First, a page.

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- President of Belarus since 20 July 1994
Thousands of migrants are stuck on the European Union’s eastern frontier, in what the EU says is a crisis Minsk engineered by distributing Belarusian visas in the Middle East, flying them in and pushing them across the border.
But Lukashenko said it was the EU that deliberately provoked a humanitarian crisis that needed to be resolved and he told the migrants he would not play politics with their fate.
In his first public appearance at the border since the start of the crisis, Lukashenko met migrants at a warehouse turned into a shelter and told them they were free to head west or go home as they chose.
An Iraqi teenager told Lukashenko she could not return home and hoped to continue on to Europe. “We won’t only hope,” Lukashenko answered. “We will work together on your dream.”
Lukashenko said no-one would be coerced.
“If you want to go westwards, we won’t detain you, choke you, beat you,” he said as hundreds of migrants applauded. “It’s up to you. Go through. Go.”
He added: “We won’t in any circumstances detain you, tie your hands and load you on planes to send you home if you don’t want that.”
Poland and other EU nations say the crisis is part of a “hybrid war” Minsk is waging in retaliation for EU sanctions imposed in response to Lukashenko’s crushing of protests against his disputed re-election last year, and is designed to destabilise the bloc.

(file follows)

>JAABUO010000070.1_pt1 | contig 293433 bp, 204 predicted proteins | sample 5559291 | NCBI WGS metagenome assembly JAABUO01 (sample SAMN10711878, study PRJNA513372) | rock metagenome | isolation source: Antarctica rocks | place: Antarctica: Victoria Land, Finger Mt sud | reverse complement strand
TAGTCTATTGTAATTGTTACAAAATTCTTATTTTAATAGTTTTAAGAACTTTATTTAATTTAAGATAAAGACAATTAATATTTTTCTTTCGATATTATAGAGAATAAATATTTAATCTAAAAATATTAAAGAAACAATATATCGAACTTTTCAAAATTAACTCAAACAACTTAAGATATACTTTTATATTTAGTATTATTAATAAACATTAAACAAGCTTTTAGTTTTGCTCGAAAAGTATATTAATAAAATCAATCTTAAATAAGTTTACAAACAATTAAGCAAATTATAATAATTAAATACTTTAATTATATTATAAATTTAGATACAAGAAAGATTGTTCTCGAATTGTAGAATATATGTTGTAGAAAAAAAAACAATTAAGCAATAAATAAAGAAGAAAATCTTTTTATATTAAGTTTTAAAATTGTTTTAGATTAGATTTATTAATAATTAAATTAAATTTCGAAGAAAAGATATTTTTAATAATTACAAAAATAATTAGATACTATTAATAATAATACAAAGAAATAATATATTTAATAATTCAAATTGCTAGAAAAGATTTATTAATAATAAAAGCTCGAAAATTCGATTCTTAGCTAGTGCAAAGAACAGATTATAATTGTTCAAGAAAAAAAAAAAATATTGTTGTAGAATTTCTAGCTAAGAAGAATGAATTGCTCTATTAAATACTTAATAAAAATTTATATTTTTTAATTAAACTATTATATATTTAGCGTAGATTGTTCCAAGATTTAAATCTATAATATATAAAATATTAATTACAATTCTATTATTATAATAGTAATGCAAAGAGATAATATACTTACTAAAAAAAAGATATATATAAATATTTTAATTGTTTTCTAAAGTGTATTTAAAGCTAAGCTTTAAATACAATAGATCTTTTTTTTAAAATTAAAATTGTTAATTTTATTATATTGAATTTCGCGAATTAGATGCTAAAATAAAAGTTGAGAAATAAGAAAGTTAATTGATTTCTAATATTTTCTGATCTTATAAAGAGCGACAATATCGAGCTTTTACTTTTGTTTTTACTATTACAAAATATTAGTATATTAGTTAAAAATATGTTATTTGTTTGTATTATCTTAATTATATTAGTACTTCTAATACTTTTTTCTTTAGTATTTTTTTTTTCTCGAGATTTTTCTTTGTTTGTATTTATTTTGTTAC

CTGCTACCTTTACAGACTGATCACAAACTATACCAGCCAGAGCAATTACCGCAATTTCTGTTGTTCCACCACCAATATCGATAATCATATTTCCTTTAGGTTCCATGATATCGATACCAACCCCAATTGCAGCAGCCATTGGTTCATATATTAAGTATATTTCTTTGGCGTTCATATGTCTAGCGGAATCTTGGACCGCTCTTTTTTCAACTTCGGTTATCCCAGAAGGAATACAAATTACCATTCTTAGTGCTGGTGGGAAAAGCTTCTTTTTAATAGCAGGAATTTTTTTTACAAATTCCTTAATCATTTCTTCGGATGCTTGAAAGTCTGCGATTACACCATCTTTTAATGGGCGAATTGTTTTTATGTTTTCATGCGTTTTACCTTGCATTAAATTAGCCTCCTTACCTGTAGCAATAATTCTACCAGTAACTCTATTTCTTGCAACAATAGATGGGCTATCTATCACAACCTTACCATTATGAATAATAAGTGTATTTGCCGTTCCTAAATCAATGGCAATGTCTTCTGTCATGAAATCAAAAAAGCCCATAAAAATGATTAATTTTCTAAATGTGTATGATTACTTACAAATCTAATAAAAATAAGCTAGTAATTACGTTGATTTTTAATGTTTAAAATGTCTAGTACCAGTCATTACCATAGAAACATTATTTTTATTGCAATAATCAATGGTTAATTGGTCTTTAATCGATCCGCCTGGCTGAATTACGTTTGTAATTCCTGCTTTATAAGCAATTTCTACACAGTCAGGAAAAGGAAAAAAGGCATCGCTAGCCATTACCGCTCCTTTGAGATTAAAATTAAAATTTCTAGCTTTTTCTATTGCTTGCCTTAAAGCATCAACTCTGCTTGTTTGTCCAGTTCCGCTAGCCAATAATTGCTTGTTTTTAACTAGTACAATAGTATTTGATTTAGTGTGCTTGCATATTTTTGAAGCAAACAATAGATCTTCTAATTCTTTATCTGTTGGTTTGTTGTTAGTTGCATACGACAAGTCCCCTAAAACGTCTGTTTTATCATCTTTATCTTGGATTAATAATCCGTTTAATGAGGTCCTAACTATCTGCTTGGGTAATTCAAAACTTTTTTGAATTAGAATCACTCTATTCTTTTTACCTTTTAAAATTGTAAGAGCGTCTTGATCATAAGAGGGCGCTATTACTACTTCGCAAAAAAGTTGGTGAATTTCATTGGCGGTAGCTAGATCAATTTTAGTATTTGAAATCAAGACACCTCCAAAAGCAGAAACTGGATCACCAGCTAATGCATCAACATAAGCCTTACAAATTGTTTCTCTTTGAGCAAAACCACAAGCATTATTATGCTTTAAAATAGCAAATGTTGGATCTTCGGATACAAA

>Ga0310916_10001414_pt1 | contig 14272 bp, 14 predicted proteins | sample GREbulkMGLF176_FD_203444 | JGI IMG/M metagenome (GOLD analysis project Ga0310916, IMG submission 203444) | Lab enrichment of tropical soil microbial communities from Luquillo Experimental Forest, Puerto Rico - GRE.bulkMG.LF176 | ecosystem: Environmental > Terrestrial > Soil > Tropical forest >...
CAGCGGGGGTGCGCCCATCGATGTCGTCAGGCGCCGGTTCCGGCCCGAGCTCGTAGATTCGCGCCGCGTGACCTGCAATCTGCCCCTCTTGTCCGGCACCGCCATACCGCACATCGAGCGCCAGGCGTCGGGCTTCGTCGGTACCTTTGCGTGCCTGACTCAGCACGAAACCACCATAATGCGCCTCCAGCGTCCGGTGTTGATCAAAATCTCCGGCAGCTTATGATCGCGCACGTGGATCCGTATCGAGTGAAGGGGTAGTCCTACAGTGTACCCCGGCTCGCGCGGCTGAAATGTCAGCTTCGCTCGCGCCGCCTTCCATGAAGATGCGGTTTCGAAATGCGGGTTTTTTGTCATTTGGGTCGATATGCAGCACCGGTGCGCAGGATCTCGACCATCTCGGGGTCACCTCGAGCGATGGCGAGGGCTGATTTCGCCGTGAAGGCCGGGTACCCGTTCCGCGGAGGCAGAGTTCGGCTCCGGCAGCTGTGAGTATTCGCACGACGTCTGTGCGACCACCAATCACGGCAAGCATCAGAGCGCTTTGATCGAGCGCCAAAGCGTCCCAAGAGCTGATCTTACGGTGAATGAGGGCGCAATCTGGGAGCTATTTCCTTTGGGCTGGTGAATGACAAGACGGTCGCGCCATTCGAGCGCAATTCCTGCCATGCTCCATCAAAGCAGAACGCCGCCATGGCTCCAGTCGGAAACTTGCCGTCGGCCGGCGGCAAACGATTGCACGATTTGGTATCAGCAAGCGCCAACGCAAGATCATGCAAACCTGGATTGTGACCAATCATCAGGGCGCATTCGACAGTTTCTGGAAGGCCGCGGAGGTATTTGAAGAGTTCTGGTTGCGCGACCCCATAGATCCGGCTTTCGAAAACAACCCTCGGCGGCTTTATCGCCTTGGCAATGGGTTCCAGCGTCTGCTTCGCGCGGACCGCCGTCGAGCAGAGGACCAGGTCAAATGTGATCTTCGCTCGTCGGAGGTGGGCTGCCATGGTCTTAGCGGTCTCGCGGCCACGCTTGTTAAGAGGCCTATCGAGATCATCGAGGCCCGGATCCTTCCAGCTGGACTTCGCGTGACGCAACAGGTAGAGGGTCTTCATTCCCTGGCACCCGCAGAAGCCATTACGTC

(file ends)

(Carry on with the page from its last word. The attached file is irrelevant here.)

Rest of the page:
The EU has agreed on new sanctions in response to the border crisis, which diplomats in Brussels say should be approved and adopted in early December.
Latvia, Lithuania and Poland, bearing the brunt of the crisis, have deployed thousands of border guards, soldiers and police to seal the border and push back migrants attempting to cross over from Belarus.
Lithuania said on Friday it could close its border crossings if more migrants attempted to cross from Belarus in trucks.
Belarus has begun to fly some migrants home, but has said it is waiting for an answer from the EU on its demand that Germany should accept 2,000 stranded at the border, which the EU has rejected and Germany has denied agreeing to.
On Friday, two planes brought hundreds of Iraqis back from Belarus to Erbil, capital of Iraq’s Kurdish autonomous region.
Two more flights were expected on 26-27 November, the TASS news agency reported.
Warsaw has said the repatriation of migrants marked a change of tactics rather than a genuine attempt at de-escalation and Polish Prime Minister Mateusz Morawiecki, touring European capitals this week to rally support for a tough response, raised the possibility of further sanctions if the crisis escalated.
Poland and Lithuania continue to report crossing attempts by migrants who are increasingly desperate with the onset of winter conditions. Polish authorities also reported unrest at one of the detention centres set up for migrants who made their way into the country.
The issue has exacerbated strife between Russia and the EU, whose ties have been at post-Cold War lows since Moscow’s annexation of Crimea from Ukraine in 2014.
Russian President Vladimir Putin, who helped Lukashenko ride out mass street protests after last year’s election, has also backed Belarus in its most recent standoff with the EU.